Readers tell us what they think about Sally Magnusson's memoir of her mother's dementia.
Why dementia changes everything
Sally Magnusson was an established broadcaster and reporter when she wrote this memoir about her mother’s dementia. In her own words, ‘This book began as an attempt to hold on to my witty, storytelling mother with the one thing I had to hand. Words.’
Sally’s mother, Mamie Baird, was a renowned journalist and author. She started life in the Scottish Highlands, later moving to Rutherglen near Glasgow and marrying the broadcaster Magnus Magnusson, with whom she had five children.
‘Sally writes beautifully. She describes the decline of her mother with dementia, sometimes with unexpected laughter and joy, but too often very sad,’ says Julian.
Caroline Branney, in our Dementia Knowledge Centre, says, ‘Sally presents a warm, lively family, and she addresses the book to Mamie.
‘“Things I love about you,” is how she opens the book. Later this turns into “You have been doing a series of psychiatric tests at a place they call the memory clinic” or “You were always a tomboy”, as we are carried along as part of the family.’
Julian Taylor in Cumbria says it is, ‘A brave book. Sally writes beautifully. She describes the decline of her mother with dementia, sometimes with unexpected laughter and joy, but too often very sad.’
Ups and downs
Mamie’s way with words and her love of music and singing are themes that reoccur throughout the story. Along with the family relationships – including with her twin, Annie – these illustrate the tremendous ups and downs of Mamie’s life with dementia, as well as the humour and laughter encountered along the way.
Caroline says, ‘In particular, I enjoyed the way Mamie occasionally surprised everyone by using eloquent phrases or jokes unexpectedly, showing the real persona behind the dementia.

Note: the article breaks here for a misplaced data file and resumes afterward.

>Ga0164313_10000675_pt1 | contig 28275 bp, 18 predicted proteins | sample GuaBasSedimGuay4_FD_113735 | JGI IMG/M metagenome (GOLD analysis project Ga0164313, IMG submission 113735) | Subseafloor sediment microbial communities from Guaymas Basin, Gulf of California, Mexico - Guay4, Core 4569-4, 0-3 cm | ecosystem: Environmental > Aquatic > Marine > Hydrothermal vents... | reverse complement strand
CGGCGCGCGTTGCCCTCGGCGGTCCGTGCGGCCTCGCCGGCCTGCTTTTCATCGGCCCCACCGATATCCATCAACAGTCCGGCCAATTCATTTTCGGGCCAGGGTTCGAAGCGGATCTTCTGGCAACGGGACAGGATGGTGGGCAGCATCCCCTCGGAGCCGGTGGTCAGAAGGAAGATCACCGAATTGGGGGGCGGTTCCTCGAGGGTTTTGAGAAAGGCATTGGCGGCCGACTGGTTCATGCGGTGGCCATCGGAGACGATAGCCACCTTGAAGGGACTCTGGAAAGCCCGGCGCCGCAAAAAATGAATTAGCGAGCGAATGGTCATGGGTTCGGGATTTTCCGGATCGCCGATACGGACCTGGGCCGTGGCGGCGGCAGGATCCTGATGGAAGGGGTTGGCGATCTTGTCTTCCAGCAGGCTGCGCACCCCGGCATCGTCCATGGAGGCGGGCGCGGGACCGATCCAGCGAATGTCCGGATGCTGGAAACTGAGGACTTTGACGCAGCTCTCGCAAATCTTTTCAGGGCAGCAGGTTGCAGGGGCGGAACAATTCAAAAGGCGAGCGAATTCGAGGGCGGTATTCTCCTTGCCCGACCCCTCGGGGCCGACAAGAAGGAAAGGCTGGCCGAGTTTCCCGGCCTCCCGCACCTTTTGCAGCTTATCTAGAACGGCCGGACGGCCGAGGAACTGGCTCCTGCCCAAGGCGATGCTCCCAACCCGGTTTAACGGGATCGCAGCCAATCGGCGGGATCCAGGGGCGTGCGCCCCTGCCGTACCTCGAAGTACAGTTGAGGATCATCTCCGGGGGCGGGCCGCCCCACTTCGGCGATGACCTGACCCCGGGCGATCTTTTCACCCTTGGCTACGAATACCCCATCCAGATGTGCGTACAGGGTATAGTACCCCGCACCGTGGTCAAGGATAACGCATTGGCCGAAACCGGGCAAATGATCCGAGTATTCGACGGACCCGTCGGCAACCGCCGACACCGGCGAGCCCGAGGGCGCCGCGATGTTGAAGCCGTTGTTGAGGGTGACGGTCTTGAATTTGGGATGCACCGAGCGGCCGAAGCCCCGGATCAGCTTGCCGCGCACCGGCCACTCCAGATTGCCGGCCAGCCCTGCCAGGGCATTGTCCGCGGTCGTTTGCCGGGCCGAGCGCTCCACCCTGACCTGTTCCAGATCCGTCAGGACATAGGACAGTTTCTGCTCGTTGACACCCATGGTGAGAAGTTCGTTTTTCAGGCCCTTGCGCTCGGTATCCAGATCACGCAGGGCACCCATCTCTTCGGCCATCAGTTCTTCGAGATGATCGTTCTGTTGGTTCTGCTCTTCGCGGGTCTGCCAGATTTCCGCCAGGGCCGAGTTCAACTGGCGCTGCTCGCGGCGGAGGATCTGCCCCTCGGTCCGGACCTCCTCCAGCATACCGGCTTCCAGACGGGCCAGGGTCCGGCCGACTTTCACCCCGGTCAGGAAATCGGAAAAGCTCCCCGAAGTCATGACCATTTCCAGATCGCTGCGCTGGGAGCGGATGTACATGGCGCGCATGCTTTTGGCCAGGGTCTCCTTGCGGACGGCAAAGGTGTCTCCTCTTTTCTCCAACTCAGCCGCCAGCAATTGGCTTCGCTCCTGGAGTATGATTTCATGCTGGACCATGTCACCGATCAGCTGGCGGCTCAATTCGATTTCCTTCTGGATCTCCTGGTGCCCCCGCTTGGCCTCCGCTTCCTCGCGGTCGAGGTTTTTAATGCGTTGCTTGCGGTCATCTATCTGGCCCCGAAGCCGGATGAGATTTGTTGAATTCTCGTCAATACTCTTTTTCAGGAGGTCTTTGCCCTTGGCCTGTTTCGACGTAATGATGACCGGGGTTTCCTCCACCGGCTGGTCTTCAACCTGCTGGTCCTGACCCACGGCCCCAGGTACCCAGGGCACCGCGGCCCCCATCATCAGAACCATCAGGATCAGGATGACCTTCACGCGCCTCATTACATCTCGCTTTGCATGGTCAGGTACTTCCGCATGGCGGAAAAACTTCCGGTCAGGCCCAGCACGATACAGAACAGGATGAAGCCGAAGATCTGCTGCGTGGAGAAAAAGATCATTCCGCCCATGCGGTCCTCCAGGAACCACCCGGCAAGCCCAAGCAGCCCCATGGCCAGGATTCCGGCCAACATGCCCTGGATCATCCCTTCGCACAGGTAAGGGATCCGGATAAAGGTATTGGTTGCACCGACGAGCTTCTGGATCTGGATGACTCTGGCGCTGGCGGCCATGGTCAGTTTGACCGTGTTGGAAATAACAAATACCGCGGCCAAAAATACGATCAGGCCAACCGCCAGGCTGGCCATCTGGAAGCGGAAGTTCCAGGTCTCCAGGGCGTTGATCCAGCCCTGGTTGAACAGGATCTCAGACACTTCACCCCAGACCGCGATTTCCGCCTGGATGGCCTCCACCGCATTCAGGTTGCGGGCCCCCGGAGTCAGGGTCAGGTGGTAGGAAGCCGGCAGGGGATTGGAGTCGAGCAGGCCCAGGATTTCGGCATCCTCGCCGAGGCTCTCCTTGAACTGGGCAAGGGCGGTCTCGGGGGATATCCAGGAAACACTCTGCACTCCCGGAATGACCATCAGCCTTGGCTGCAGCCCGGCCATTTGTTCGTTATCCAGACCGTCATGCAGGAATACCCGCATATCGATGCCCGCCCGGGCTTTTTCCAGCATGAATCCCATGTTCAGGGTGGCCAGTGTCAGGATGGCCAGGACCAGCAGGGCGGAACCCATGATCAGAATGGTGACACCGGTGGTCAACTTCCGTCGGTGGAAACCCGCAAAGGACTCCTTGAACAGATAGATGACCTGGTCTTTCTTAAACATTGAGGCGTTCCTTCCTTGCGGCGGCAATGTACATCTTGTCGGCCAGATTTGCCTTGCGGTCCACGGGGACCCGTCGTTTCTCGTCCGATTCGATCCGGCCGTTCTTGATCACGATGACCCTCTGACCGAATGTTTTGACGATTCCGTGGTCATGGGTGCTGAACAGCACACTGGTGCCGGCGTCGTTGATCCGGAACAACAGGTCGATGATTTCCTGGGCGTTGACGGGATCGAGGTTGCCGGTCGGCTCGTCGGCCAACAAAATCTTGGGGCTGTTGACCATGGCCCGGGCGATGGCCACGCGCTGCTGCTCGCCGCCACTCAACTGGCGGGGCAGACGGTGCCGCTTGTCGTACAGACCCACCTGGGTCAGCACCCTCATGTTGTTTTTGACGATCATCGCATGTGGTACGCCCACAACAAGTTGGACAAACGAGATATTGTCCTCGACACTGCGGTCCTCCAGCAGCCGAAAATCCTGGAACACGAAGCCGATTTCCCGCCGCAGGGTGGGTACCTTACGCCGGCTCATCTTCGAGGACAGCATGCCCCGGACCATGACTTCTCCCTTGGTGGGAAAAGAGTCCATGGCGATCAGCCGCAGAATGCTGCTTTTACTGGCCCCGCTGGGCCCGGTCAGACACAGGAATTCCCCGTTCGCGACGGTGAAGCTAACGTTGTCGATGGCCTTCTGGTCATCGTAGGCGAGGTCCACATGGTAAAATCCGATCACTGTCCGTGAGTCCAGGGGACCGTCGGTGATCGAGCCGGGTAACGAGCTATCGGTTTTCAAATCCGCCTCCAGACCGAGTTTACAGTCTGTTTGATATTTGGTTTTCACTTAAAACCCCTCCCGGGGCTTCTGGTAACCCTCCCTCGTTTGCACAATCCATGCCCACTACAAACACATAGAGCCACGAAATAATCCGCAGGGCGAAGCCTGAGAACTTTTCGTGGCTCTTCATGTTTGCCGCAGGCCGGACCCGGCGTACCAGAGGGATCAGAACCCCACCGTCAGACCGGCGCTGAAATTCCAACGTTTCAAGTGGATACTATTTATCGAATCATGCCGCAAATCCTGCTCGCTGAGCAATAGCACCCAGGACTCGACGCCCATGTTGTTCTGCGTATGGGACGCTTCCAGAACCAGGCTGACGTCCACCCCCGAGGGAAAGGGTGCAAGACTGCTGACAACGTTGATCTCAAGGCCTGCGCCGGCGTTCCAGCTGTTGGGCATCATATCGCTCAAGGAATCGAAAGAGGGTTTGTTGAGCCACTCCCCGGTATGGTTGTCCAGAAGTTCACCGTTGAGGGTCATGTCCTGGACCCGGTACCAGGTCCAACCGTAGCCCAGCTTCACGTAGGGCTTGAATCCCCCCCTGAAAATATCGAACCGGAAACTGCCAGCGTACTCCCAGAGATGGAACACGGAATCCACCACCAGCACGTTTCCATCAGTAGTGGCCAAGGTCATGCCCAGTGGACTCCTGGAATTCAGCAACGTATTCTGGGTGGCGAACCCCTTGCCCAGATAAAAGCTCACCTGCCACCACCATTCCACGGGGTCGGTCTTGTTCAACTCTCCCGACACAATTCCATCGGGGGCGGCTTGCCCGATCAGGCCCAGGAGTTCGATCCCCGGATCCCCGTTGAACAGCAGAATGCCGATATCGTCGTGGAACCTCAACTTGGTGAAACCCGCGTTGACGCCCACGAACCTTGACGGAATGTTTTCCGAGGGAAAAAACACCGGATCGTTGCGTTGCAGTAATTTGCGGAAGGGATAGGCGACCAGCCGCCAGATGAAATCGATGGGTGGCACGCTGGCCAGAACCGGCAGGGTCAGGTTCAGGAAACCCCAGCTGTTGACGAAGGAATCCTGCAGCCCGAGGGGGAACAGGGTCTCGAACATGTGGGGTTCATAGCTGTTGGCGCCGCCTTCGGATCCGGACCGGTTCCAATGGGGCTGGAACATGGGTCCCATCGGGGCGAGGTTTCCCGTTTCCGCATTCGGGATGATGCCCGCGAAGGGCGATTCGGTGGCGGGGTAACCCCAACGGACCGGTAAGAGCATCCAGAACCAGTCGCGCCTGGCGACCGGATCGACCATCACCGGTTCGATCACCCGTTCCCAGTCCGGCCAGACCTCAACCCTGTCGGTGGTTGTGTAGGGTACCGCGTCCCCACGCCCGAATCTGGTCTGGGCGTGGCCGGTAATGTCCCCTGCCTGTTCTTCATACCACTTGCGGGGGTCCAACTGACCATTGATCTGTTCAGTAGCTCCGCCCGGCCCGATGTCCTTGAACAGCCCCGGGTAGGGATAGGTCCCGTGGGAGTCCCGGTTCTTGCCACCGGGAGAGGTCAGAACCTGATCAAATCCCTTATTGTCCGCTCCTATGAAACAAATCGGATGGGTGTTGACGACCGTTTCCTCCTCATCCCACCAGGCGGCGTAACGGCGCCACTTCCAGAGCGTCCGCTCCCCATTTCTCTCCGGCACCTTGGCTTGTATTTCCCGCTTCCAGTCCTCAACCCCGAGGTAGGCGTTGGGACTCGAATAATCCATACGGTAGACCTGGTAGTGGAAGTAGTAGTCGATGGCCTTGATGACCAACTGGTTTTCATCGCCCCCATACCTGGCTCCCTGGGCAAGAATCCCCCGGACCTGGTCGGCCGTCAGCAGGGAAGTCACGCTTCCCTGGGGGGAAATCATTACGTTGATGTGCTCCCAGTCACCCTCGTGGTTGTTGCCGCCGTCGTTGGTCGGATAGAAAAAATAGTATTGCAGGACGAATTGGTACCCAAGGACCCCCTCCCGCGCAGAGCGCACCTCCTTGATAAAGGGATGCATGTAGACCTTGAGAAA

‘In 2009, for instance, Mamie guessed it was 1946 in a memory test, but was able to write down a message to the doctor that said, “Thanks for the memory.”’
A reader who describes herself as having been a ‘long-distance part-time carer of my dad,’ says, ‘I can relate to many of the incidents and issues recalled.
‘To her mother, Sally says, “Dementia has stolen your empathy,” going on to describe difficult moments with Mamie’s grandchildren. I remember how upset I initially was when Dad lost all understanding for those outside his immediate world and when he lost interest in his grandchildren’s lives (and eventually didn’t recognise them).
‘I can also relate to Sally’s sadness in realising how painfully conscious her mother was of what was wrong with her. I felt that my dad became incredibly frustrated with not being able to express himself and remember everyday phrases, which made him reluctant to socialise, knocking his confidence.
‘I like the author’s comments on loss – “as we lose you we are also finding you” – as in some ways, I found that my dad’s dementia brought me closer to him than I had been for many years.’
Need for change
Although it is a personal memoir, Sally includes facts about the prevalence of dementia and questions about research and genetics. She also highlights the condition’s massive impact on carers, admitting that her book turned into a manifesto for social change.
Julian notes that Sally and her family did not get the advice and support that they needed and deserved from professionals and services.
‘Her painful experience is all too typical of how some professionals appear “too clinical” to give warmth, comfort and understanding,’ he says.
Caroline adds, ‘Magnusson’s book re-emphasises the importance of person-centred care, the need to keep people at home for as long as possible, and how more should be made of music therapy. There is of course also a need for more training and understanding so that people can live better lives with dementia.
‘Where memories go is not only an absorbing, intense memoir, but it echoes the need for change in society. We should rethink how we live with dementia by following Magnusson’s words, “Change starts with imagining the best.”’
Where memories go: Why dementia changes everything by Sally Magnusson (Two Roads, 2015), 432 pages, £10.99, ISBN: 9781444751819.
- For the next issue, we invite you to read Chocolate rain: 100 ideas for a creative approach to activities in dementia care by Sarah Zoutewelle (Hawker, 2011), 193 pages, £14.95, ISBN: 9781874790969. This features on the Reading Well Books on Prescription for dementia list and is widely available in public libraries.